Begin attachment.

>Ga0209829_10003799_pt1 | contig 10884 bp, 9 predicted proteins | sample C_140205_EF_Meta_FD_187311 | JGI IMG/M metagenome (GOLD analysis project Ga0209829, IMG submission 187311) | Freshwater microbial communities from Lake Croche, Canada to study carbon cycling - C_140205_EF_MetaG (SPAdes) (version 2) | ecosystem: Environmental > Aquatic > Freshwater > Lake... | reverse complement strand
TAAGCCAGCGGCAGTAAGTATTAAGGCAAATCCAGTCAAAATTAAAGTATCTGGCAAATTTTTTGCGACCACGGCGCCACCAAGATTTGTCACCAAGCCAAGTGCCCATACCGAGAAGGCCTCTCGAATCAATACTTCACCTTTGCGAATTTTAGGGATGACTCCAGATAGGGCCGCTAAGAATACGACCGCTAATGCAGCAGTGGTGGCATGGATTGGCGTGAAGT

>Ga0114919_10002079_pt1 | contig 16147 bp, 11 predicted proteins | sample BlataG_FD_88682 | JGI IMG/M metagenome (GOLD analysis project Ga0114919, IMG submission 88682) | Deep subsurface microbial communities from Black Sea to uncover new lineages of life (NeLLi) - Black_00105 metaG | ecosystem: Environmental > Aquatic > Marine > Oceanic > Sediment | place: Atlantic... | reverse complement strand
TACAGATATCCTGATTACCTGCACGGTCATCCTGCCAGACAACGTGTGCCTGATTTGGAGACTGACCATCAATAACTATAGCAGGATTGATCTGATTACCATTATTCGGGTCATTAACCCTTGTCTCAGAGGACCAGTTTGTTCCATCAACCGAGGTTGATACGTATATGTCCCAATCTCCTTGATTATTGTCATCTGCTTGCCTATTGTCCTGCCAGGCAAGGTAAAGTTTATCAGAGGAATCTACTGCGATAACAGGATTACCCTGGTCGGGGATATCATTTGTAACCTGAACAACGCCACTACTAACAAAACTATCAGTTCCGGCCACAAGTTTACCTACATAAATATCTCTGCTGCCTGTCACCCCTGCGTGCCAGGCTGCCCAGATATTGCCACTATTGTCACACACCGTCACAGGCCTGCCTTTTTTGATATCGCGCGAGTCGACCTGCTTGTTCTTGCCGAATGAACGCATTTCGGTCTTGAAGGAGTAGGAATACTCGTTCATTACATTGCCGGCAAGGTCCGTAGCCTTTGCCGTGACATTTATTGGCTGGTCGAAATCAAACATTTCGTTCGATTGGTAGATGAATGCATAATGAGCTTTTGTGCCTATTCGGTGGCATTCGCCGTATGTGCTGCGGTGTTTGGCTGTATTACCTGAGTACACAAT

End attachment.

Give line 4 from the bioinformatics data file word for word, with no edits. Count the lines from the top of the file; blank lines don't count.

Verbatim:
TACAGATATCCTGATTACCTGCACGGTCATCCTGCCAGACAACGTGTGCCTGATTTGGAGACTGACCATCAATAACTATAGCAGGATTGATCTGATTACCATTATTCGGGTCATTAACCCTTGTCTCAGAGGACCAGTTTGTTCCATCAACCGAGGTTGATACGTATATGTCCCAATCTCCTTGATTATTGTCATCTGCTTGCCTATTGTCCTGCCAGGCAAGGTAAAGTTTATCAGAGGAATCTACTGCGATAACAGGATTACCCTGGTCGGGGATATCATTTGTAACCTGAACAACGCCACTACTAACAAAACTATCAGTTCCGGCCACAAGTTTACCTACATAAATATCTCTGCTGCCTGTCACCCCTGCGTGCCAGGCTGCCCAGATATTGCCACTATTGTCACACACCGTCACAGGCCTGCCTTTTTTGATATCGCGCGAGTCGACCTGCTTGTTCTTGCCGAATGAACGCATTTCGGTCTTGAAGGAGTAGGAATACTCGTTCATTACATTGCCGGCAAGGTCCGTAGCCTTTGCCGTGACATTTATTGGCTGGTCGAAATCAAACATTTCGTTCGATTGGTAGATGAATGCATAATGAGCTTTTGTGCCTATTCGGTGGCATTCGCCGTATGTGCTGCGGTGTTTGGCTGTATTACCTGAGTACACAAT